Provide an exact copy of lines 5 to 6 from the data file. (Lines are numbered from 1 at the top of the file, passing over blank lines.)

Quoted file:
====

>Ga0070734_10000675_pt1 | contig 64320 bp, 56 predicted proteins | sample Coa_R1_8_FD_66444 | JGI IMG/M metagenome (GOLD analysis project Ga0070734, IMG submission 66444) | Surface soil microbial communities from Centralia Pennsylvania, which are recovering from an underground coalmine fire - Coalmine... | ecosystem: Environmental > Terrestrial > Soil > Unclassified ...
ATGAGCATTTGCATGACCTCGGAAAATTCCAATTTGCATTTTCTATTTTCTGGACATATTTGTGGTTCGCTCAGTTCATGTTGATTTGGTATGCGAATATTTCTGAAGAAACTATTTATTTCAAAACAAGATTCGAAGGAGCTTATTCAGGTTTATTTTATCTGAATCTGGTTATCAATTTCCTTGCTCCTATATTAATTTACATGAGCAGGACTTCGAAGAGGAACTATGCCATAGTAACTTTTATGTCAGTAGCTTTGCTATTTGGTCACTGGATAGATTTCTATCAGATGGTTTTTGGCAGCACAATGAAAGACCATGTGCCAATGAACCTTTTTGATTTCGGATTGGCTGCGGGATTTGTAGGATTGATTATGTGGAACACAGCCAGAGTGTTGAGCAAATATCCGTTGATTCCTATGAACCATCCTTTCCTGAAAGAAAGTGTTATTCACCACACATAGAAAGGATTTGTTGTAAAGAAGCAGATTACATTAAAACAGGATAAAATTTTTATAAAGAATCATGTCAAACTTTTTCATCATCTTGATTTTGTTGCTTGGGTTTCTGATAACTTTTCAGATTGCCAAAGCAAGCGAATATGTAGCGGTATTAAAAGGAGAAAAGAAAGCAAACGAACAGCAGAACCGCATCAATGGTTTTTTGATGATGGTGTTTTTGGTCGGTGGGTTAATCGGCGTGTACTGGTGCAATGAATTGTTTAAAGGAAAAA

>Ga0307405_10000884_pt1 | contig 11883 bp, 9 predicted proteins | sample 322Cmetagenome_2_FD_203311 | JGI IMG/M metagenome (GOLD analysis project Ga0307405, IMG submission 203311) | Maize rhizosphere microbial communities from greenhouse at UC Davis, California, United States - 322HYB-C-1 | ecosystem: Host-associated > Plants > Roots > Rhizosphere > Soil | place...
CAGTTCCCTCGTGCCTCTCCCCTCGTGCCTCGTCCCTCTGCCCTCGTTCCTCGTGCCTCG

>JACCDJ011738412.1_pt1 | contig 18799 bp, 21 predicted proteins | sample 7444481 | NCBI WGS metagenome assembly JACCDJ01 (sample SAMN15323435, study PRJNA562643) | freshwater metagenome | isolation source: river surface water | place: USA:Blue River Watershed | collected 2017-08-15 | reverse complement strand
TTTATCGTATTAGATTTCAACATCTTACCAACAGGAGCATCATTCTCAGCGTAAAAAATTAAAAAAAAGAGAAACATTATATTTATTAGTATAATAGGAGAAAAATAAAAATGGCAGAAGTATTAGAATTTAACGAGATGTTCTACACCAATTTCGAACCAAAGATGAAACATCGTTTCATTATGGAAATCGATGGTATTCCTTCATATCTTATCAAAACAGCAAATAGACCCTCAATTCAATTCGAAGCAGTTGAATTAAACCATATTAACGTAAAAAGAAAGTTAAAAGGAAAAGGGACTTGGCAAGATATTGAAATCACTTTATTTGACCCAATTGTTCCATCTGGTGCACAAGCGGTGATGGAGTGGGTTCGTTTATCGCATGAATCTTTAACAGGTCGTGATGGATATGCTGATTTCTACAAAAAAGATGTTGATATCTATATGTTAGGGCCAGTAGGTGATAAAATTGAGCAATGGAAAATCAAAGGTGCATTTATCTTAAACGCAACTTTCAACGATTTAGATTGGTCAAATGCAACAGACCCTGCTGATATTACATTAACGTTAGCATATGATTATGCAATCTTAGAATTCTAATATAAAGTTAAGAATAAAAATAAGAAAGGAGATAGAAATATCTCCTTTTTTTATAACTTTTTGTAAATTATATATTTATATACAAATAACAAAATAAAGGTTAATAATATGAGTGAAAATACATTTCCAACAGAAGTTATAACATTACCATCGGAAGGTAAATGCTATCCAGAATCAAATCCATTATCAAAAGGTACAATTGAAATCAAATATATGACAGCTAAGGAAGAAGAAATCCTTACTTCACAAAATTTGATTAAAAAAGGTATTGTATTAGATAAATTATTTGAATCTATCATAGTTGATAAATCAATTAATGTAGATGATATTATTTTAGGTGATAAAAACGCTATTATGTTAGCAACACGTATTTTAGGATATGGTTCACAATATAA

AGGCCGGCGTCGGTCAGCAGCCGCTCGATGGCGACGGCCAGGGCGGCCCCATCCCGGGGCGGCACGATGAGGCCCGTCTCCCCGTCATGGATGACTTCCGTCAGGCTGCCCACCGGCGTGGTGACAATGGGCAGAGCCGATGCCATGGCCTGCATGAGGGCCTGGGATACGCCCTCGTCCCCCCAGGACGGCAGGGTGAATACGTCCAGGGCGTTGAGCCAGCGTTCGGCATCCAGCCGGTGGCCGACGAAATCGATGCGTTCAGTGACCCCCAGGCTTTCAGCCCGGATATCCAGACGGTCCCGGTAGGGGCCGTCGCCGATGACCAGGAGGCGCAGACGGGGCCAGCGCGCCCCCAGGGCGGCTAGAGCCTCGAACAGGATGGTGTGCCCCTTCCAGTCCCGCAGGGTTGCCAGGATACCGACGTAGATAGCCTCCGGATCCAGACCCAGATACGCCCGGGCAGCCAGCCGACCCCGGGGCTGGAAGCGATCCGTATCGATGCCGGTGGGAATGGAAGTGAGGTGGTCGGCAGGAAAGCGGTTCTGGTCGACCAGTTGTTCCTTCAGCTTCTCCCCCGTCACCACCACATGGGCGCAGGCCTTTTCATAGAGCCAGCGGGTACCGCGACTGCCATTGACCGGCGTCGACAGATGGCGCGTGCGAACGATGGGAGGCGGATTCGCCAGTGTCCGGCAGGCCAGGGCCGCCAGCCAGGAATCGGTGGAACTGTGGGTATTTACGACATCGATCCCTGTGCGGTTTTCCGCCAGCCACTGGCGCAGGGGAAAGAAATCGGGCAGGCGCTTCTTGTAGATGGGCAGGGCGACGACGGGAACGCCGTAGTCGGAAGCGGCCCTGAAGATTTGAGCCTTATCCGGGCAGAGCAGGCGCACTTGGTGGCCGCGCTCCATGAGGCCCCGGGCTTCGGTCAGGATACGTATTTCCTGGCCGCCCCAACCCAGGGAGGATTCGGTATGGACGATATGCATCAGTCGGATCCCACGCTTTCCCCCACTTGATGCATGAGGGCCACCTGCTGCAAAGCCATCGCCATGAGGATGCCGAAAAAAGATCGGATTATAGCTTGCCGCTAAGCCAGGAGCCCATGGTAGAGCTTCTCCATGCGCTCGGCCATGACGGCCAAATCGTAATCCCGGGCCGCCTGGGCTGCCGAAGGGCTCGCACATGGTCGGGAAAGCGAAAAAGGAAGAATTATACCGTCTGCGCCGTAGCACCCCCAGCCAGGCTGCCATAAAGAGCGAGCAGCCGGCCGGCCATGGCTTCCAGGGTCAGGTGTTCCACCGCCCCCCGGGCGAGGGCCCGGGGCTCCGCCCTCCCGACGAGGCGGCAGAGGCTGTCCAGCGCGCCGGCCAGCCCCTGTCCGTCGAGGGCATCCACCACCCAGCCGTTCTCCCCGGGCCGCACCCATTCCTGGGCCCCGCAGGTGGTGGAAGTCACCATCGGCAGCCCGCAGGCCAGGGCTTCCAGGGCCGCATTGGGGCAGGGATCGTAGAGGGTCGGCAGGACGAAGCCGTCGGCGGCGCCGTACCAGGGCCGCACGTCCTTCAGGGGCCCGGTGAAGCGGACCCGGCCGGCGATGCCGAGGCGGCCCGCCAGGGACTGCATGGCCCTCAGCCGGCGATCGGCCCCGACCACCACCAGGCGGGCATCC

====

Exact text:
>JACCDJ011738412.1_pt1 | contig 18799 bp, 21 predicted proteins | sample 7444481 | NCBI WGS metagenome assembly JACCDJ01 (sample SAMN15323435, study PRJNA562643) | freshwater metagenome | isolation source: river surface water | place: USA:Blue River Watershed | collected 2017-08-15 | reverse complement strand
TTTATCGTATTAGATTTCAACATCTTACCAACAGGAGCATCATTCTCAGCGTAAAAAATTAAAAAAAAGAGAAACATTATATTTATTAGTATAATAGGAGAAAAATAAAAATGGCAGAAGTATTAGAATTTAACGAGATGTTCTACACCAATTTCGAACCAAAGATGAAACATCGTTTCATTATGGAAATCGATGGTATTCCTTCATATCTTATCAAAACAGCAAATAGACCCTCAATTCAATTCGAAGCAGTTGAATTAAACCATATTAACGTAAAAAGAAAGTTAAAAGGAAAAGGGACTTGGCAAGATATTGAAATCACTTTATTTGACCCAATTGTTCCATCTGGTGCACAAGCGGTGATGGAGTGGGTTCGTTTATCGCATGAATCTTTAACAGGTCGTGATGGATATGCTGATTTCTACAAAAAAGATGTTGATATCTATATGTTAGGGCCAGTAGGTGATAAAATTGAGCAATGGAAAATCAAAGGTGCATTTATCTTAAACGCAACTTTCAACGATTTAGATTGGTCAAATGCAACAGACCCTGCTGATATTACATTAACGTTAGCATATGATTATGCAATCTTAGAATTCTAATATAAAGTTAAGAATAAAAATAAGAAAGGAGATAGAAATATCTCCTTTTTTTATAACTTTTTGTAAATTATATATTTATATACAAATAACAAAATAAAGGTTAATAATATGAGTGAAAATACATTTCCAACAGAAGTTATAACATTACCATCGGAAGGTAAATGCTATCCAGAATCAAATCCATTATCAAAAGGTACAATTGAAATCAAATATATGACAGCTAAGGAAGAAGAAATCCTTACTTCACAAAATTTGATTAAAAAAGGTATTGTATTAGATAAATTATTTGAATCTATCATAGTTGATAAATCAATTAATGTAGATGATATTATTTTAGGTGATAAAAACGCTATTATGTTAGCAACACGTATTTTAGGATATGGTTCACAATATAA